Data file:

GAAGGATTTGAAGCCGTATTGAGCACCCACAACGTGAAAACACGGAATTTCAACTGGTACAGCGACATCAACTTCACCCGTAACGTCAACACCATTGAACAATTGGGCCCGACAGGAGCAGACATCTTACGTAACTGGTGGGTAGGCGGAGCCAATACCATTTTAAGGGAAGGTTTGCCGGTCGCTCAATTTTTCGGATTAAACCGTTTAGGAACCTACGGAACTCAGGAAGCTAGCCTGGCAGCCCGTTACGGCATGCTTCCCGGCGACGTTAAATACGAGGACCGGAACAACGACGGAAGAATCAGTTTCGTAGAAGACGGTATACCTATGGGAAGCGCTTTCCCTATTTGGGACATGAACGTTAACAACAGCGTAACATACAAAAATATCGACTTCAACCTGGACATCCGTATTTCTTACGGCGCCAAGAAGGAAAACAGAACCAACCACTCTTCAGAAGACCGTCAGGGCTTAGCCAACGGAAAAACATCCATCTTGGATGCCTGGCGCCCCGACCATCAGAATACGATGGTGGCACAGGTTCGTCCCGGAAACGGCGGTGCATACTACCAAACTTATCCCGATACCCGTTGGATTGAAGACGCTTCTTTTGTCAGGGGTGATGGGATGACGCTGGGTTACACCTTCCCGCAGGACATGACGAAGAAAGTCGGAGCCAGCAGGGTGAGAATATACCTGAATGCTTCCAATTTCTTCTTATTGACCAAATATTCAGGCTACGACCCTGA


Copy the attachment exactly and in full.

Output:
GAAGGATTTGAAGCCGTATTGAGCACCCACAACGTGAAAACACGGAATTTCAACTGGTACAGCGACATCAACTTCACCCGTAACGTCAACACCATTGAACAATTGGGCCCGACAGGAGCAGACATCTTACGTAACTGGTGGGTAGGCGGAGCCAATACCATTTTAAGGGAAGGTTTGCCGGTCGCTCAATTTTTCGGATTAAACCGTTTAGGAACCTACGGAACTCAGGAAGCTAGCCTGGCAGCCCGTTACGGCATGCTTCCCGGCGACGTTAAATACGAGGACCGGAACAACGACGGAAGAATCAGTTTCGTAGAAGACGGTATACCTATGGGAAGCGCTTTCCCTATTTGGGACATGAACGTTAACAACAGCGTAACATACAAAAATATCGACTTCAACCTGGACATCCGTATTTCTTACGGCGCCAAGAAGGAAAACAGAACCAACCACTCTTCAGAAGACCGTCAGGGCTTAGCCAACGGAAAAACATCCATCTTGGATGCCTGGCGCCCCGACCATCAGAATACGATGGTGGCACAGGTTCGTCCCGGAAACGGCGGTGCATACTACCAAACTTATCCCGATACCCGTTGGATTGAAGACGCTTCTTTTGTCAGGGGTGATGGGATGACGCTGGGTTACACCTTCCCGCAGGACATGACGAAGAAAGTCGGAGCCAGCAGGGTGAGAATATACCTGAATGCTTCCAATTTCTTCTTATTGACCAAATATTCAGGCTACGACCCTGA